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UK Government Relaxes Blood Donation Rule For Gay Men And Sex Workers

Gay men currently can't have sex for a year in order to donate blood, while sex workers are banned for life. Azami Adiputera/Shutterstock

Laws that dictate whether gay men and sex workers can donate blood in England and Scotland are to be further relaxed. The changes now mean that both groups will be able to donate blood three months after having sex, as opposed to the current lifelong ban for sex workers and the year-long wait for gay men.

The move was announced as part of a raft of equalities reforms by the government, which also include making it easier for people to legally change their gender. It has been welcomed by charities and groups campaigning for blood donation rules for gay men to be brought in line with those of heterosexual people, although many still want them to become truly equal.


“This government is committed to building an inclusive society that works for everyone, no matter what their gender or sexuality and today we’re taking the next step forward,” Education Secretary Justine Greening said in a in a statement. “We will build on the significant progress we have made over the past 50 years, tackling some of the historic prejudices that still persist in our laws and giving LGBT people a real say on the issues affecting them.”

It was during the height of the AIDS epidemic that gay men were banned for life from donating blood, due to the fear that they would pass the disease on to those who receive transfusions. It was not until 2011 that campaigners successfully managed to get the ban lifted, but only in part. Laws introduced in England and Scotland allowed gay men to donate blood, but only if they had been celibate for over 12 months. Gay men in Northern Ireland had to wait until 2016 for their laws to catch up with the rest of the UK.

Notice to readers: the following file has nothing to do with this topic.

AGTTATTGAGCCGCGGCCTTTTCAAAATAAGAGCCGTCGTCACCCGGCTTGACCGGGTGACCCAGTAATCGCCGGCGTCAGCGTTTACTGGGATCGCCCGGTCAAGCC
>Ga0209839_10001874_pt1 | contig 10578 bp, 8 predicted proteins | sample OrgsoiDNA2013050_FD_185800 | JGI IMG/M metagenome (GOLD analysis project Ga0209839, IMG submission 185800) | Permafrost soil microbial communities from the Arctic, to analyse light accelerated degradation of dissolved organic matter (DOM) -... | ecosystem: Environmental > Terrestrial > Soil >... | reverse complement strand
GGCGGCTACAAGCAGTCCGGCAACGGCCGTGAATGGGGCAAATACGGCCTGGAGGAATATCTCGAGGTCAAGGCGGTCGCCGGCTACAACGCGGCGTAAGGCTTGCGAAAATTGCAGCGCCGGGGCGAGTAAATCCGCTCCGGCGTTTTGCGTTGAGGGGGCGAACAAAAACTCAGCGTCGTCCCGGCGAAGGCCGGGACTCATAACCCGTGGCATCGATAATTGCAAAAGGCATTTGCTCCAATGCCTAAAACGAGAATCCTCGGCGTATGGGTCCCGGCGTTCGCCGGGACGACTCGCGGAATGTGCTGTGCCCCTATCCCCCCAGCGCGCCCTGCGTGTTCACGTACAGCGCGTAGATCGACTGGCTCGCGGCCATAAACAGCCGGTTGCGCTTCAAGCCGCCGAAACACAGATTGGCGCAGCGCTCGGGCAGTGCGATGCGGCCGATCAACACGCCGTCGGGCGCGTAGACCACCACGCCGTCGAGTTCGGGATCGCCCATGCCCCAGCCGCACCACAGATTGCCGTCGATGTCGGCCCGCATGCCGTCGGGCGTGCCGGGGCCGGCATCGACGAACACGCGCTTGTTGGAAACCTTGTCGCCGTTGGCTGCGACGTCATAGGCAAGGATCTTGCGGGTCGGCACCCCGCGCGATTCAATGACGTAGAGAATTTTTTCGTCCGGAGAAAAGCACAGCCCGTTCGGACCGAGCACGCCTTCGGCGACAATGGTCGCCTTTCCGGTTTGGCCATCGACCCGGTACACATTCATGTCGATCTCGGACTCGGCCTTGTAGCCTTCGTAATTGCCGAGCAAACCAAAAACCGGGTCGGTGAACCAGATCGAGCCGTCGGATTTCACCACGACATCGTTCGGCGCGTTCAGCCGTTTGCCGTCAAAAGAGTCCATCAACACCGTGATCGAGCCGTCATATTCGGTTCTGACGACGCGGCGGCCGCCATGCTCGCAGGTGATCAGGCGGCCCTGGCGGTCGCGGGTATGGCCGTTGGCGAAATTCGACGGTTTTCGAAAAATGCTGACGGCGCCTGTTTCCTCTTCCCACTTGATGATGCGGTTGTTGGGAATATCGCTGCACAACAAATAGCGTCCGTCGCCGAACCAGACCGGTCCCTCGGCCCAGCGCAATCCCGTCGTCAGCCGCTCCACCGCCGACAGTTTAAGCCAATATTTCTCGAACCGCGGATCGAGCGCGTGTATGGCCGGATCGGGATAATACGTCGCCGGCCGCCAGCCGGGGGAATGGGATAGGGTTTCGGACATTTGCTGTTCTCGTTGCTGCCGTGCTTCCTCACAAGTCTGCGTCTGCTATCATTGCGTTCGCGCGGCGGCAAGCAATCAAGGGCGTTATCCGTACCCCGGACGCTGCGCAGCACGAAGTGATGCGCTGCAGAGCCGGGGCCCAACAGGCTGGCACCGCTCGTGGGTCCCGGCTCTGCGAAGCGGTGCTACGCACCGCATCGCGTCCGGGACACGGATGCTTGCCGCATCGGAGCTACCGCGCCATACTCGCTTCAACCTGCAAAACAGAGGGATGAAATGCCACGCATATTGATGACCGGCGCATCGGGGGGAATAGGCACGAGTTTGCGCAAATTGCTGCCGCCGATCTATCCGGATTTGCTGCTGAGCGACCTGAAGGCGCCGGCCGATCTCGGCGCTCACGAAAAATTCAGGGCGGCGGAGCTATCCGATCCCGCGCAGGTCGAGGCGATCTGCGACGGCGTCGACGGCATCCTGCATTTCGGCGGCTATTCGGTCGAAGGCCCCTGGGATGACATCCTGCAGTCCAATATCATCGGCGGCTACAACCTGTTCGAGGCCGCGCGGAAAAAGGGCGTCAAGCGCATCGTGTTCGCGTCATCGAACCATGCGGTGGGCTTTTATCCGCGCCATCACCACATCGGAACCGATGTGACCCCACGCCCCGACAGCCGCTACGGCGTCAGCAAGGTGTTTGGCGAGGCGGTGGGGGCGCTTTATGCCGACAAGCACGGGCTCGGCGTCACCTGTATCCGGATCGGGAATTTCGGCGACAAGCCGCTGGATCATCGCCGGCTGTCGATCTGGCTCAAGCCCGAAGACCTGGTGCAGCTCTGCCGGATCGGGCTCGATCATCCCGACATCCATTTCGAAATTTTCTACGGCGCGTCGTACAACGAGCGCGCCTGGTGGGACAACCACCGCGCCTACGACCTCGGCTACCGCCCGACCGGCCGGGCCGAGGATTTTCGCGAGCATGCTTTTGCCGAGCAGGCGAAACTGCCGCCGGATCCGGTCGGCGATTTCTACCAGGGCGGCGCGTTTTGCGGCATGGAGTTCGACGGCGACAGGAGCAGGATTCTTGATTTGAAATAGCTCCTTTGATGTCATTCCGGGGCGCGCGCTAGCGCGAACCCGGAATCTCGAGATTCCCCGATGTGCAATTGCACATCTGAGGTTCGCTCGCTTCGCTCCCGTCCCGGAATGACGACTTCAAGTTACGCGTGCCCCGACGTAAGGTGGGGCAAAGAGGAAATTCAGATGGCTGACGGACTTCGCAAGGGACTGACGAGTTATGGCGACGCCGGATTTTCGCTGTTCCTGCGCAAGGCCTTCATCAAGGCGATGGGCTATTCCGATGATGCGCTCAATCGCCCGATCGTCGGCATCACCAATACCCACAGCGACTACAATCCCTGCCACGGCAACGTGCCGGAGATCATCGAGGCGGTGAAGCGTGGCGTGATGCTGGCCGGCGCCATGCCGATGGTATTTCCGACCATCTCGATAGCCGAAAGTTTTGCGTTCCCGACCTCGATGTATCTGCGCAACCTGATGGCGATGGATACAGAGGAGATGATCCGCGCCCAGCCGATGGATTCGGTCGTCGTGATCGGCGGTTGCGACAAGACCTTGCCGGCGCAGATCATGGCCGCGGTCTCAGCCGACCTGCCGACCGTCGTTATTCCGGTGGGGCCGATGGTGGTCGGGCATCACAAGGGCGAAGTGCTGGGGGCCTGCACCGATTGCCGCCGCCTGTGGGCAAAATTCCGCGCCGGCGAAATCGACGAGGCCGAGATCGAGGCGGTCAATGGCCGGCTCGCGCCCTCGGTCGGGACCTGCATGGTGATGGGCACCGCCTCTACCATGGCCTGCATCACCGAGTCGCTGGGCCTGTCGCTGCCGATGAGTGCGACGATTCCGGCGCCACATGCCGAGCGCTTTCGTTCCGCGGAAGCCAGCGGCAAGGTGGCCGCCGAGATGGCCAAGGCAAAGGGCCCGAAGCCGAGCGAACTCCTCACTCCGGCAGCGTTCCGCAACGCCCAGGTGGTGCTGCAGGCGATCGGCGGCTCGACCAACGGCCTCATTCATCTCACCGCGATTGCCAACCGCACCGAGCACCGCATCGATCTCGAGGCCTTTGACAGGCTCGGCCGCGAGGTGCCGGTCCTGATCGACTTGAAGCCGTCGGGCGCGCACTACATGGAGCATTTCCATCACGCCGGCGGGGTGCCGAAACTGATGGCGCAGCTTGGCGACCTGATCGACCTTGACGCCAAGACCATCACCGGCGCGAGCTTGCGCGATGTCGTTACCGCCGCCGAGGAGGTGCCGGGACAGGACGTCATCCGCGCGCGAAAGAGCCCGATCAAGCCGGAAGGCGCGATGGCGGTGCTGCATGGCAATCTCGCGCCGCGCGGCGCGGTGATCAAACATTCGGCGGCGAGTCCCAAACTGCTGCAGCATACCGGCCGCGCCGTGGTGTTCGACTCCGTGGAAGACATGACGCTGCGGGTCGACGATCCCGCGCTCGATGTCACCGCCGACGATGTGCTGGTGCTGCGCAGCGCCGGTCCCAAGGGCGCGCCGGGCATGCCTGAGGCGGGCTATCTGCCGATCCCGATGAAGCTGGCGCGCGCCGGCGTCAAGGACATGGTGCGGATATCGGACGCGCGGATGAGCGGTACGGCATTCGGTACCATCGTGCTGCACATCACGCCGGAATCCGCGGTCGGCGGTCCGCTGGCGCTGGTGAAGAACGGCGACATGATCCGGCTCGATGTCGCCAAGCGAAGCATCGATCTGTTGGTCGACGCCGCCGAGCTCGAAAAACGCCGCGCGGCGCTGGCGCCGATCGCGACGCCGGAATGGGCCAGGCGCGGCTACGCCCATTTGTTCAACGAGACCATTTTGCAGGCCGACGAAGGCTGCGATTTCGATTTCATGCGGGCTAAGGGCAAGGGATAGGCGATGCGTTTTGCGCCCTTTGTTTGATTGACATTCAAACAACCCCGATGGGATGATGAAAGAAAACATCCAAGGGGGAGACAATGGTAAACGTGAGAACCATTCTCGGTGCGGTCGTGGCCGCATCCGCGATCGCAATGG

This discrepancy between homosexual and heterosexual people has long been seen by many in the LGBT+ community as discrimination. For example, a heterosexual person who has had many sexual partners over a period of a year is free to donate blood, while a homosexual person in a monogamous relationship is currently only allowed to do so if they refrain from sex for a year.

This latest move, however, has been seen as a major step in the right direction. The change was driven in part by advances in medical tests to detect bloodborne diseases, including hepatitis B, C, and HIV. This also means that the lifelong ban on sex workers donating blood has been reduced to be in line with that of gay men.  


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